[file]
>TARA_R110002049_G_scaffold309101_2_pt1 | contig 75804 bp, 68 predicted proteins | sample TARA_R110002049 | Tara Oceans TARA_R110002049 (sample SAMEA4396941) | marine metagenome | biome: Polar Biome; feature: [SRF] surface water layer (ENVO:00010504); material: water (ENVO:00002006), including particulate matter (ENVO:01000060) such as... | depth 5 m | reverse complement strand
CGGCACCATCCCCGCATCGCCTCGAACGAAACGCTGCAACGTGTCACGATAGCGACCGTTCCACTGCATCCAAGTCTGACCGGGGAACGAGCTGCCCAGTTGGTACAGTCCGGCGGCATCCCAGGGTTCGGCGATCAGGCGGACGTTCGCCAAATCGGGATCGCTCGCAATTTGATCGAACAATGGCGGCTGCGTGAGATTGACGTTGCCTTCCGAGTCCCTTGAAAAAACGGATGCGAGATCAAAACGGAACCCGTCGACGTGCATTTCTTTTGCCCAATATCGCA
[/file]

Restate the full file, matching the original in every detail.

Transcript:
>TARA_R110002049_G_scaffold309101_2_pt1 | contig 75804 bp, 68 predicted proteins | sample TARA_R110002049 | Tara Oceans TARA_R110002049 (sample SAMEA4396941) | marine metagenome | biome: Polar Biome; feature: [SRF] surface water layer (ENVO:00010504); material: water (ENVO:00002006), including particulate matter (ENVO:01000060) such as... | depth 5 m | reverse complement strand
CGGCACCATCCCCGCATCGCCTCGAACGAAACGCTGCAACGTGTCACGATAGCGACCGTTCCACTGCATCCAAGTCTGACCGGGGAACGAGCTGCCCAGTTGGTACAGTCCGGCGGCATCCCAGGGTTCGGCGATCAGGCGGACGTTCGCCAAATCGGGATCGCTCGCAATTTGATCGAACAATGGCGGCTGCGTGAGATTGACGTTGCCTTCCGAGTCCCTTGAAAAAACGGATGCGAGATCAAAACGGAACCCGTCGACGTGCATTTCTTTTGCCCAATATCGCA